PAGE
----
Stakeholders at the West African Regional Women, Peace and Security conference have expressed dissatisfaction at the slow progress in women’s participation in peace-building and security.
They said the development had led to new conflicts and the widening of the gap in gender equality.
The event, organised by the Kofi Annan International Peacekeeping Training Centre (KAIPC), in partnership with the United States Agency for International Development (USAID), through its Partnership for Peace (P4P) Project and the G5 Sahel Secretariat, brought together experts in the field of gender and security from West Africa.
Held on the theme: “Our Stories, Lessons and Marching Forward”, the conference sought to create a platform to exchange and share knowledge of progress made in the implementation of the women, peace and security agenda within West Africa.
It was also to offer stakeholders the opportunity to draw synergies between various actions in their respective organisations with the aim of strengthening the voices of women in the region as agents of change.
The US Ambassador to Ghana, Mrs Stephanie Sullivan, indicated that the dynamic trend of violent extremism in the sub-region called for all people at all levels, including women, to be included in the efforts to prevent or counter violent extremism.
She said that could be achieved when citizens, especially women and the youth engaged one another and advocated the development of families and the security of their communities.
Mrs Sullivan said the US government, through the USAID and the Department of Defence, continued to contribute to efforts towards peace and security by undertaking development-focus programmes and security exchanges which often highlight the importance of peacemakers and their role in conflict resolution.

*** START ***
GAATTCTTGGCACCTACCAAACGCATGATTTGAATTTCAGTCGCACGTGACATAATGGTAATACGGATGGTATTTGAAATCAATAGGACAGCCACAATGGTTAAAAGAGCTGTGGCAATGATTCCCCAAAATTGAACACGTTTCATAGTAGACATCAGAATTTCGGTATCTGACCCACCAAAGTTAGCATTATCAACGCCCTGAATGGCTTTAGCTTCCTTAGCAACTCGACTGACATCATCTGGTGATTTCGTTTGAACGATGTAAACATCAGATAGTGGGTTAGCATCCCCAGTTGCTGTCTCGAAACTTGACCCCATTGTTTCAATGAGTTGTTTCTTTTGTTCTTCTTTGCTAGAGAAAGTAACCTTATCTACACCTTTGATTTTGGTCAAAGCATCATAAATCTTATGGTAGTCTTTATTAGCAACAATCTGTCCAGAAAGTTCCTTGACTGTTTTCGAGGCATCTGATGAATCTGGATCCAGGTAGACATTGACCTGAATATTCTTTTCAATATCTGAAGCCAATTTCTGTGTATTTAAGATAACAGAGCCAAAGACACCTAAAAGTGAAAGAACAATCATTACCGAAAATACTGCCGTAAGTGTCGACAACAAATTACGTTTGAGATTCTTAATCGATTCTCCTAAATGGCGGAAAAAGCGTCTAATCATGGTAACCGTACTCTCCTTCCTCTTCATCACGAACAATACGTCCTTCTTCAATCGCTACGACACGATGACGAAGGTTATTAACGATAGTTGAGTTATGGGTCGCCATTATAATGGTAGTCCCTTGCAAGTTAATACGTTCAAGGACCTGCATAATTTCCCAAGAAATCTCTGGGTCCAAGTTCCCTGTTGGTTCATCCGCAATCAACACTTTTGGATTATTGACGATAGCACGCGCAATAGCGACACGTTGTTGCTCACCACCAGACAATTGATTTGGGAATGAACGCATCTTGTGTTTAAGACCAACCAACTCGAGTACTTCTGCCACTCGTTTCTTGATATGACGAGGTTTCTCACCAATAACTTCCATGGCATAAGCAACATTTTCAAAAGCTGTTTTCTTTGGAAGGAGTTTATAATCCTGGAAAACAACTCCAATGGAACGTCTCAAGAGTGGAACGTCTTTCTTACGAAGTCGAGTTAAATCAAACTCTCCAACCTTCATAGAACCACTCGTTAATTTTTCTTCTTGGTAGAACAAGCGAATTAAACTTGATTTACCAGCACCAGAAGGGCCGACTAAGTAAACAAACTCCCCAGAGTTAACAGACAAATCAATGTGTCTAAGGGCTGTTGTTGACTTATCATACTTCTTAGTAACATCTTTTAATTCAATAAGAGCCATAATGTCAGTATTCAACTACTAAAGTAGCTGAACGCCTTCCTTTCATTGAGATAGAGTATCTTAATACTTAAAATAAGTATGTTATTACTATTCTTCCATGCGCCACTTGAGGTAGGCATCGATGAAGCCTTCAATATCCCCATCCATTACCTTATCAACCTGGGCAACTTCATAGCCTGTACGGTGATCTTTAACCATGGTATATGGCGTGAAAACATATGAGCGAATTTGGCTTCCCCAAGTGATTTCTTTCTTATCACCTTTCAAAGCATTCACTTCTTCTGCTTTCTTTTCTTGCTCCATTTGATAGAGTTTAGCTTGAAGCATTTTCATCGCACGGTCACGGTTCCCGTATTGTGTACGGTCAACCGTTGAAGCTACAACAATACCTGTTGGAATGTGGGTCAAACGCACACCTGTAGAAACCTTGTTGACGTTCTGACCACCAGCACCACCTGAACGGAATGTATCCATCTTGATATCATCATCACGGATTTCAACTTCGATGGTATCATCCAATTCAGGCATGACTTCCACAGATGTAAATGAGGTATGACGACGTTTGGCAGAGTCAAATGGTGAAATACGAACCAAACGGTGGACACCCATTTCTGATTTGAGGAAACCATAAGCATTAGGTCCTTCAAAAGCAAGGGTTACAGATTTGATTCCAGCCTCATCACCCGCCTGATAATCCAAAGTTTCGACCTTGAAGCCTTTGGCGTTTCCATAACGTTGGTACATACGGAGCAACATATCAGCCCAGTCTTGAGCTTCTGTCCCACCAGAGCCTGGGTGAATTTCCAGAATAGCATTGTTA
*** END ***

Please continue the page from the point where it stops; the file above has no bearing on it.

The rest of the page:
While commending the KAIPTC for its efforts towards sustainable peace across the region with keen interest in contributing to the advancement of the women, peace and security initiatives across the region, she reiterated the US government’s commitment to continue its collaboration with the G5 Sahel, to find effective and inclusive solutions to promoting peace, security and development in West Africa and the Sahel.
Delivering the keynote address, the Director of the Centre for Democracy and Development, (CDD) of Nigeria, Ms Idayat Hassan, indicated that in spite of efforts aimed at gender mainstreaming and shedding more light on the importance of women in pease-building efforts, there had been little commitment in the implementation of pacts and protocols.
Gender equality indexes, she said, had seen an average of 31.9 per cent within the region, which was way below the continental average of 38.4 per cent, adding “It is no surprise that the region has remained in the storm of one conflict after another.”
She said child marriage and political under-representation with men dominating decision making processes on matters that had an impact on women, ought to be discouraged.
In his remarks, the Executive Secretary of the G5 Sahel, Mr Maman Ssdikou Sambo, said although the secretariat had in recent years made significant progress in gender mainstreaming at both institutional and programmatic levels, it was important to sustain the advocacy for the effective implementation of the women, peace and security agenda.
The Commandant of the KAIPTC, Major General Francis Ofori, in his welcome address, stressed the importance of discussing the bottlenecks associated with the gender mainstreaming for stakeholders to learn from one another to advance the cause of women, peace and security.